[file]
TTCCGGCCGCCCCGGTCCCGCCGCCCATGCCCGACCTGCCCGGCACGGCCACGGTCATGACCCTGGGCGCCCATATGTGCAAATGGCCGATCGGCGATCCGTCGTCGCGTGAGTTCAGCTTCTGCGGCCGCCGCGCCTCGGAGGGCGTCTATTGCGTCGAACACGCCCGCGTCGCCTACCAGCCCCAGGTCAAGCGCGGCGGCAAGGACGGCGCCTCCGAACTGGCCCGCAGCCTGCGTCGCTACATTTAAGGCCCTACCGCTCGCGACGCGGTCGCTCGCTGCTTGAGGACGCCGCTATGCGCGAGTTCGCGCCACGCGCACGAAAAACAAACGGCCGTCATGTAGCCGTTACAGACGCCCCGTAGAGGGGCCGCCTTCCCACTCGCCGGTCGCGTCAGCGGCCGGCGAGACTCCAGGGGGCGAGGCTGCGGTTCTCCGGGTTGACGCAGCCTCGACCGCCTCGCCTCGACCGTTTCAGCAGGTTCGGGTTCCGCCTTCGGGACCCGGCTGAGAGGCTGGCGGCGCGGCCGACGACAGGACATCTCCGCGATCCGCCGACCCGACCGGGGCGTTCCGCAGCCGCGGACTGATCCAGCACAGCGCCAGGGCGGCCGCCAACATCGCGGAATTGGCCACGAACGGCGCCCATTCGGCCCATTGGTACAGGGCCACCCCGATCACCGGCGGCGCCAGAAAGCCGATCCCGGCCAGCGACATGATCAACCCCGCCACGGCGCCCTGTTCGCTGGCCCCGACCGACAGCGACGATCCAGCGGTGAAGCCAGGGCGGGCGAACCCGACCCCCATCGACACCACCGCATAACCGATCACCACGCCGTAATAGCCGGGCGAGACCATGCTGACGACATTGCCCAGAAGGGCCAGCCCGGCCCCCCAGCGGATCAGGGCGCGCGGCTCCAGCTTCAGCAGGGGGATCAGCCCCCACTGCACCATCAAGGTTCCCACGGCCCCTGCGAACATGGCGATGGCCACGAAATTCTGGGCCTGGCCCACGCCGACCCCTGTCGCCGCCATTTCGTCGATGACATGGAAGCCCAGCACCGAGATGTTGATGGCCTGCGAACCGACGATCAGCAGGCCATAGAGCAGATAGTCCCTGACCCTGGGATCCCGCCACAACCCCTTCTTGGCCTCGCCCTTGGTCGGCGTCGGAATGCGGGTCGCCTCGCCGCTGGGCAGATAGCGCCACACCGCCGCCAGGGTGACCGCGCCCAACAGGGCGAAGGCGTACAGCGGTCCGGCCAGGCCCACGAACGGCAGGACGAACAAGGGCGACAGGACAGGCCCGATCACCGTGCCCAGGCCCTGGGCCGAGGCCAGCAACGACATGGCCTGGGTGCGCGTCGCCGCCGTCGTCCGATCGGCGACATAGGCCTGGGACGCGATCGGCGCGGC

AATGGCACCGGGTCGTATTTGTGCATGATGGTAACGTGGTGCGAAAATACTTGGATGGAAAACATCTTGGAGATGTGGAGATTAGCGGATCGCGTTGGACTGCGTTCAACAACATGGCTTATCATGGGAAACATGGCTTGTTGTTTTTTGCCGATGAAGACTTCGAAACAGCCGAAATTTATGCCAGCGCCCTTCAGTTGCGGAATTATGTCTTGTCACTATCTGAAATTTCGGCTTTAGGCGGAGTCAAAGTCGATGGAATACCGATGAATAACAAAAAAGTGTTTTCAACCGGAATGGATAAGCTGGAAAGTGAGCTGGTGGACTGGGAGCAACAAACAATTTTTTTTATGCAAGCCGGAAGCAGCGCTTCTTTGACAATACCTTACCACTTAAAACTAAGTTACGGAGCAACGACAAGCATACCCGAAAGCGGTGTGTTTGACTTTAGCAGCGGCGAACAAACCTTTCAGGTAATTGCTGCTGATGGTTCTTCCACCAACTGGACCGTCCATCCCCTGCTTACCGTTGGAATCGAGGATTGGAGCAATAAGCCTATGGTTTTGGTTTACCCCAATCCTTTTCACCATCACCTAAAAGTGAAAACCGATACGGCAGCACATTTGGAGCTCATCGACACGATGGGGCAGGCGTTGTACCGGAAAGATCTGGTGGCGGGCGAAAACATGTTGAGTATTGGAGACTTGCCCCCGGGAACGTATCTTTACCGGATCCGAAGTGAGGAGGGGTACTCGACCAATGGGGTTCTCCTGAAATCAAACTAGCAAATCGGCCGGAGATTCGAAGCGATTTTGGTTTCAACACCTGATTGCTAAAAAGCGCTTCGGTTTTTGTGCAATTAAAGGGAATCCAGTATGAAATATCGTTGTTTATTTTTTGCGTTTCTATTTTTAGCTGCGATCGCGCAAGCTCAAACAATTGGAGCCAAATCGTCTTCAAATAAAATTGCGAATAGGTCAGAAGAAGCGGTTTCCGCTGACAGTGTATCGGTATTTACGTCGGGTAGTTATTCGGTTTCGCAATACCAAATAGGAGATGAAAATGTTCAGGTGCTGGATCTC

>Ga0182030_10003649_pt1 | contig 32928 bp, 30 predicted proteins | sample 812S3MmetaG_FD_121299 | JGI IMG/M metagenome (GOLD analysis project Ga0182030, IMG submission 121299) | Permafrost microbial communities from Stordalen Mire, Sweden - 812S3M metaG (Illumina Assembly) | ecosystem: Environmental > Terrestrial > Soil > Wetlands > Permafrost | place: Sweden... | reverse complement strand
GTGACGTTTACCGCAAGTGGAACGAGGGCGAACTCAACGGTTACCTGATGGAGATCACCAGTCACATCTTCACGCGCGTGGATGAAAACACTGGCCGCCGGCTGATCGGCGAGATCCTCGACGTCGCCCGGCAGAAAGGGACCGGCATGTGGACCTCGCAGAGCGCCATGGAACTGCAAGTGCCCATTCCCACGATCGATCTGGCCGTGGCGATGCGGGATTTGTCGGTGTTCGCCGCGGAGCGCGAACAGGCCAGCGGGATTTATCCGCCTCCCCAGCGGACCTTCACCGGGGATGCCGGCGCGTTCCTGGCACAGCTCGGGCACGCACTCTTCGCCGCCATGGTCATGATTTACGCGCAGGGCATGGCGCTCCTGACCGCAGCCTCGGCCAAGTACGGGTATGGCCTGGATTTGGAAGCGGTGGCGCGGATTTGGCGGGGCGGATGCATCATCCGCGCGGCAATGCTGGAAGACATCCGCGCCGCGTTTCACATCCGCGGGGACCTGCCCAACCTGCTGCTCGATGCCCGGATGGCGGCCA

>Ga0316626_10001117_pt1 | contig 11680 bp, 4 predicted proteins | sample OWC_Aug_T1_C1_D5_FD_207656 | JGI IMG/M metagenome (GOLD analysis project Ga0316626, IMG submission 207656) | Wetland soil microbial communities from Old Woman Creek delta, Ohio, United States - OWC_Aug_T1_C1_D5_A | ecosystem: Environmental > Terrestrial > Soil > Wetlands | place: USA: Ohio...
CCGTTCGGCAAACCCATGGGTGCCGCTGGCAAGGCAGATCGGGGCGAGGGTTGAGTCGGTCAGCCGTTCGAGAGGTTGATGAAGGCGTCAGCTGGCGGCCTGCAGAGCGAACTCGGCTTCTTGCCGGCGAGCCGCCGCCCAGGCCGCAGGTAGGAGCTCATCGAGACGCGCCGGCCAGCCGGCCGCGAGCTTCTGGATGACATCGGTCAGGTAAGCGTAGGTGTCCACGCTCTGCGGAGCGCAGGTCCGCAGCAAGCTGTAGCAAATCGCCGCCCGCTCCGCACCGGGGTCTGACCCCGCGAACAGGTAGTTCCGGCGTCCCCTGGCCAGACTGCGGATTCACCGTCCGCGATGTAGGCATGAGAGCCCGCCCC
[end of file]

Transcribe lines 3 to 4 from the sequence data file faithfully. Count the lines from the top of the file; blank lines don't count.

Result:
>Ga0182030_10003649_pt1 | contig 32928 bp, 30 predicted proteins | sample 812S3MmetaG_FD_121299 | JGI IMG/M metagenome (GOLD analysis project Ga0182030, IMG submission 121299) | Permafrost microbial communities from Stordalen Mire, Sweden - 812S3M metaG (Illumina Assembly) | ecosystem: Environmental > Terrestrial > Soil > Wetlands > Permafrost | place: Sweden... | reverse complement strand
GTGACGTTTACCGCAAGTGGAACGAGGGCGAACTCAACGGTTACCTGATGGAGATCACCAGTCACATCTTCACGCGCGTGGATGAAAACACTGGCCGCCGGCTGATCGGCGAGATCCTCGACGTCGCCCGGCAGAAAGGGACCGGCATGTGGACCTCGCAGAGCGCCATGGAACTGCAAGTGCCCATTCCCACGATCGATCTGGCCGTGGCGATGCGGGATTTGTCGGTGTTCGCCGCGGAGCGCGAACAGGCCAGCGGGATTTATCCGCCTCCCCAGCGGACCTTCACCGGGGATGCCGGCGCGTTCCTGGCACAGCTCGGGCACGCACTCTTCGCCGCCATGGTCATGATTTACGCGCAGGGCATGGCGCTCCTGACCGCAGCCTCGGCCAAGTACGGGTATGGCCTGGATTTGGAAGCGGTGGCGCGGATTTGGCGGGGCGGATGCATCATCCGCGCGGCAATGCTGGAAGACATCCGCGCCGCGTTTCACATCCGCGGGGACCTGCCCAACCTGCTGCTCGATGCCCGGATGGCGGCCA